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Chapter 1. The Philosophy of System Administration

Although the specifics of being a system administrator may change from platform to platform, there are underlying themes that do not. These themes make up the philosophy of system administration.

The themes are:

  • Automate everything

  • Document everything

  • Communicate as much as possible

  • Know your resources

  • Know your users

  • Know your business

  • Security cannot be an afterthought

  • Plan ahead

  • Expect the unexpected

The following sections explore each theme in more detail.

1.1. Automate Everything

Most system administrators are outnumbered — either by their users, their systems, or both. In many cases, automation is the only way to keep up. In general, anything done more than once should be examined as a possible candidate for automation.

Here are some commonly automated tasks:

  • Free disk space checking and reporting

  • Backups

  • System performance data collection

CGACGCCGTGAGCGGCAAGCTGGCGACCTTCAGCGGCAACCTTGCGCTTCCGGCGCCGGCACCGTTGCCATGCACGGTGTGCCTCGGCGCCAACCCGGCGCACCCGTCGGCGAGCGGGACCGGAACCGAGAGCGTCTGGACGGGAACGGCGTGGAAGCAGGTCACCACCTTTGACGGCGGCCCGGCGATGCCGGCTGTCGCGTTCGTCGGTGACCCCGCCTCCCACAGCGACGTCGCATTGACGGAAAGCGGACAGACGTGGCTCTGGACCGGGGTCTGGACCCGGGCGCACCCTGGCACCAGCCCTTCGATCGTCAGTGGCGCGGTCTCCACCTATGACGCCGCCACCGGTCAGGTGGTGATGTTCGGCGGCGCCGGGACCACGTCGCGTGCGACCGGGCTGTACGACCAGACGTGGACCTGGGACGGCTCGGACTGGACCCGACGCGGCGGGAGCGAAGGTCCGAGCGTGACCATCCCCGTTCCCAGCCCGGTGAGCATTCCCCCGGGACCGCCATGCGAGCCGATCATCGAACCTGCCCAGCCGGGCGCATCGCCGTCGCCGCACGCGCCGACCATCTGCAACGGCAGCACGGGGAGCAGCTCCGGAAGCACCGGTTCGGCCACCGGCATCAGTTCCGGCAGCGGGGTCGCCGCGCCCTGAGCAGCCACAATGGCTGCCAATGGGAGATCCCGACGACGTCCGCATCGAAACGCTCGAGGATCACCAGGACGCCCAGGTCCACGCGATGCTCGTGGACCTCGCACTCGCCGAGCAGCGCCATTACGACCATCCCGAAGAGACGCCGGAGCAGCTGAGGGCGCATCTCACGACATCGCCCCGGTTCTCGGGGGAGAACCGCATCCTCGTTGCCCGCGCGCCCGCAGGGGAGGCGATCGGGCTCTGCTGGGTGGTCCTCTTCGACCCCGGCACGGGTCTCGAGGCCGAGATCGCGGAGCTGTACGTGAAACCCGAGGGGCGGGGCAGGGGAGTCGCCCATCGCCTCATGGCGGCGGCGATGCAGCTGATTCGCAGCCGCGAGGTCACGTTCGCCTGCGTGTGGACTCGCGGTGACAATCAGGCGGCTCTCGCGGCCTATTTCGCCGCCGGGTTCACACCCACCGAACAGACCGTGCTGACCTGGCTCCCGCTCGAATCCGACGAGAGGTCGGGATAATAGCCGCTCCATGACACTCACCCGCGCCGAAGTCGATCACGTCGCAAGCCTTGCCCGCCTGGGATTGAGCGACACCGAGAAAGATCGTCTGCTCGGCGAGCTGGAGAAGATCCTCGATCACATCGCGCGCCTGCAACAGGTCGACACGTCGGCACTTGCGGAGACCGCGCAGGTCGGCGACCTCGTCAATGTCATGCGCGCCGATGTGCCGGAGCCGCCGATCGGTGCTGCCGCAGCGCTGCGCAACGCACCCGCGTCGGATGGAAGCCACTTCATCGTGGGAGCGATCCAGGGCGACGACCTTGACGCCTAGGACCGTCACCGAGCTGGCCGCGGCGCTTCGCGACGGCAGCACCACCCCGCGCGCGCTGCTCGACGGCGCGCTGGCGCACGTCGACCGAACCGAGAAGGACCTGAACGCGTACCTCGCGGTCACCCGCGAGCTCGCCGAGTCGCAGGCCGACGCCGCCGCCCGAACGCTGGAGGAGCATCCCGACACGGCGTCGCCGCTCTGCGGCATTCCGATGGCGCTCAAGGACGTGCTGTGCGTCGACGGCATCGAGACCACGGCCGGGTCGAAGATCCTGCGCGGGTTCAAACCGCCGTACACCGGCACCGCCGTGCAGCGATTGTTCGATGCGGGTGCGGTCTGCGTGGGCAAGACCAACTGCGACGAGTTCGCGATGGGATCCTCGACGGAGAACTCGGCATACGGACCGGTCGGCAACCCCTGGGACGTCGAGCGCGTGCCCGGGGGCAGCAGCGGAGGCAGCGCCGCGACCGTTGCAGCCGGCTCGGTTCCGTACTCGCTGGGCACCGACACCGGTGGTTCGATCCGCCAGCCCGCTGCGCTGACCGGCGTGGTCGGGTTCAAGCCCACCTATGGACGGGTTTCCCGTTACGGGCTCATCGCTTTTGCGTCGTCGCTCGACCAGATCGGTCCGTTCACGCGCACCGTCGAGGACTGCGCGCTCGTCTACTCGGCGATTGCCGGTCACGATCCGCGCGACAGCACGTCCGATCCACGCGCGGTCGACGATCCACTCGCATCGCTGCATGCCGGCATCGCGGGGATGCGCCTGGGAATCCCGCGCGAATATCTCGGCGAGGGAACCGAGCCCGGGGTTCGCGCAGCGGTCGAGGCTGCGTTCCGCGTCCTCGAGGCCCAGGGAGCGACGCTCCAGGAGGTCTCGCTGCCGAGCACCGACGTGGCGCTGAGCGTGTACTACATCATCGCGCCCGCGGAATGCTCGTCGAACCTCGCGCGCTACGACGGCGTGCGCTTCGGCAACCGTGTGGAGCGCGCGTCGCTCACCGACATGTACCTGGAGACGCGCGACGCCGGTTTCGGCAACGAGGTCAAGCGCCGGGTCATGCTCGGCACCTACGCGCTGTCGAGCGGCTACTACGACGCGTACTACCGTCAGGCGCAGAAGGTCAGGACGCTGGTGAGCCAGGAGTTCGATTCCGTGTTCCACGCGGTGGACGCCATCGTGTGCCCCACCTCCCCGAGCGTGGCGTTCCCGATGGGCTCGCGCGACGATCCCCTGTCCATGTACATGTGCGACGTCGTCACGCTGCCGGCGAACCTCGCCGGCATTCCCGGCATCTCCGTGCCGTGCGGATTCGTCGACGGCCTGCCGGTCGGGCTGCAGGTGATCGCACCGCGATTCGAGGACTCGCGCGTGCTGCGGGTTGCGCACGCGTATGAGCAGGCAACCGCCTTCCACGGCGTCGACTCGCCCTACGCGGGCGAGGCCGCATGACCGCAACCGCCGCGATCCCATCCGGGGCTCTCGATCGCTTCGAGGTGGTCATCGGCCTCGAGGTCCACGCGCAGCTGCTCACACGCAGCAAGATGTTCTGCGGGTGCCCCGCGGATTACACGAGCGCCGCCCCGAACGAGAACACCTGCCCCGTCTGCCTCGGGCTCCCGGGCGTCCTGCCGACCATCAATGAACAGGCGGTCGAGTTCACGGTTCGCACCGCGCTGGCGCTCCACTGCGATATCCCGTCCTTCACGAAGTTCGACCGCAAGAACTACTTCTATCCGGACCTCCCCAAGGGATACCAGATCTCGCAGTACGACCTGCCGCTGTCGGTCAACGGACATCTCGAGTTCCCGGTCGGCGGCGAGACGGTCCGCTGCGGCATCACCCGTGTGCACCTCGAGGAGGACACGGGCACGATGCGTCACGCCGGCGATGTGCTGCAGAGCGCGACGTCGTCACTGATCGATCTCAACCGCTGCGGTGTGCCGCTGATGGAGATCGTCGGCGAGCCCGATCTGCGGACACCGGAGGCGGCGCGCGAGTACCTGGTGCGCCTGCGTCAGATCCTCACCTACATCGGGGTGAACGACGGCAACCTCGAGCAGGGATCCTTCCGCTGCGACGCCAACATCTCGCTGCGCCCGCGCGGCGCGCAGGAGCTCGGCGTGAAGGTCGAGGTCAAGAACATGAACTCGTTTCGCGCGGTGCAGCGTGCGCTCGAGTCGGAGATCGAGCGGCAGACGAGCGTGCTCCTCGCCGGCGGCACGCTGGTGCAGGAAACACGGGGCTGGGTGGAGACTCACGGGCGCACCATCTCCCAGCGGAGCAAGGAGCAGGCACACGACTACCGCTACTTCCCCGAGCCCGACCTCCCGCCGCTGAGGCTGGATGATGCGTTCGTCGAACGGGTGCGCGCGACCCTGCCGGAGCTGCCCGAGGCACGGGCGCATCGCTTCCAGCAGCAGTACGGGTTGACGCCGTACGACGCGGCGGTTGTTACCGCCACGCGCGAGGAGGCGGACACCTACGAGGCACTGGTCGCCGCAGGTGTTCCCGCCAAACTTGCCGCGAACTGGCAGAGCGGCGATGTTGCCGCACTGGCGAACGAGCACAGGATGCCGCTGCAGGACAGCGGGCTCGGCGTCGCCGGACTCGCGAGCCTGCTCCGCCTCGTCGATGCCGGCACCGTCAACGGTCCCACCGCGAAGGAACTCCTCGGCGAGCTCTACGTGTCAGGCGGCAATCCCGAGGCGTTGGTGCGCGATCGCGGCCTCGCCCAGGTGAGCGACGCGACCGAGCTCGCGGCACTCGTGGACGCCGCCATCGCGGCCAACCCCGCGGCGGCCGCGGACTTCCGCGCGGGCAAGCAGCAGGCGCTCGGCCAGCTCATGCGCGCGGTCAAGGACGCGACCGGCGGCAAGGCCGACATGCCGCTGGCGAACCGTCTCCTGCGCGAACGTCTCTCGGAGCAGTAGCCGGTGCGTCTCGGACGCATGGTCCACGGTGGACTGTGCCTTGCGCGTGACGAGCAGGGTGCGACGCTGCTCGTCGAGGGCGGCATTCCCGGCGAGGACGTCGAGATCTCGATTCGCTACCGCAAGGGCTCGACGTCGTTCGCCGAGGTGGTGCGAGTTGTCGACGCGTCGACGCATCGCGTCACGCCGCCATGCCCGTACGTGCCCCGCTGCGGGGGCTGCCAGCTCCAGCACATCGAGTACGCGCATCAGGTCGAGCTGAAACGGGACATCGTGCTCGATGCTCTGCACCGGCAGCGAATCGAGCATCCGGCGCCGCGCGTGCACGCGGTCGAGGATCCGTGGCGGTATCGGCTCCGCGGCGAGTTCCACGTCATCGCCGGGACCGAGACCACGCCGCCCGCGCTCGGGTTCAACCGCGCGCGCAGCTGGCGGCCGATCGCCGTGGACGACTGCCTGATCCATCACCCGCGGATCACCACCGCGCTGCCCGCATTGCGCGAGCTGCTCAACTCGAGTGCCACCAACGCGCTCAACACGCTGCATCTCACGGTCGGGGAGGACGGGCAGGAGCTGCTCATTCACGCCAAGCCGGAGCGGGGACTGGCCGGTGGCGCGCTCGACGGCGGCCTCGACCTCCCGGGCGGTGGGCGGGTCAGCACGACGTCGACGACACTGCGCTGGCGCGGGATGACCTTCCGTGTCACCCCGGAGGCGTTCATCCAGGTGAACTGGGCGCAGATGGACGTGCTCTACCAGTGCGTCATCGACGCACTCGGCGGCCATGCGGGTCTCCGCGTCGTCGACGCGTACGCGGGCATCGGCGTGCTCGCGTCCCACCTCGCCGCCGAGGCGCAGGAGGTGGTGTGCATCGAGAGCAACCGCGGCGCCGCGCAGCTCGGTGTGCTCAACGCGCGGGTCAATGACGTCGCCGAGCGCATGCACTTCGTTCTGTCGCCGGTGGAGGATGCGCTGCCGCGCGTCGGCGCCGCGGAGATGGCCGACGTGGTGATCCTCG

• User account maintenance (creation, deletion, etc.)

  • Business-specific functions (pushing new data to a Web server, running monthly/quarterly/yearly reports, etc.)

This list is by no means complete; the functions automated by system administrators are only limited by an administrator's willingness to write the necessary scripts. In this case, being lazy (and making the computer do more of the mundane work) is actually a good thing.

Automation also gives users the extra benefit of greater predictability and consistency of service.


Keep in mind that if you have a task that should be automated, it is likely that you are not the first system administrator to have that need. Here is where the benefits of open source software really shine — you may be able to leverage someone else's work to automate the manual procedure that is currently eating up your time. So always make sure you search the Web before writing anything more complex than a small Perl script.

  Published under the terms of the GNU General Public License Design by Interspire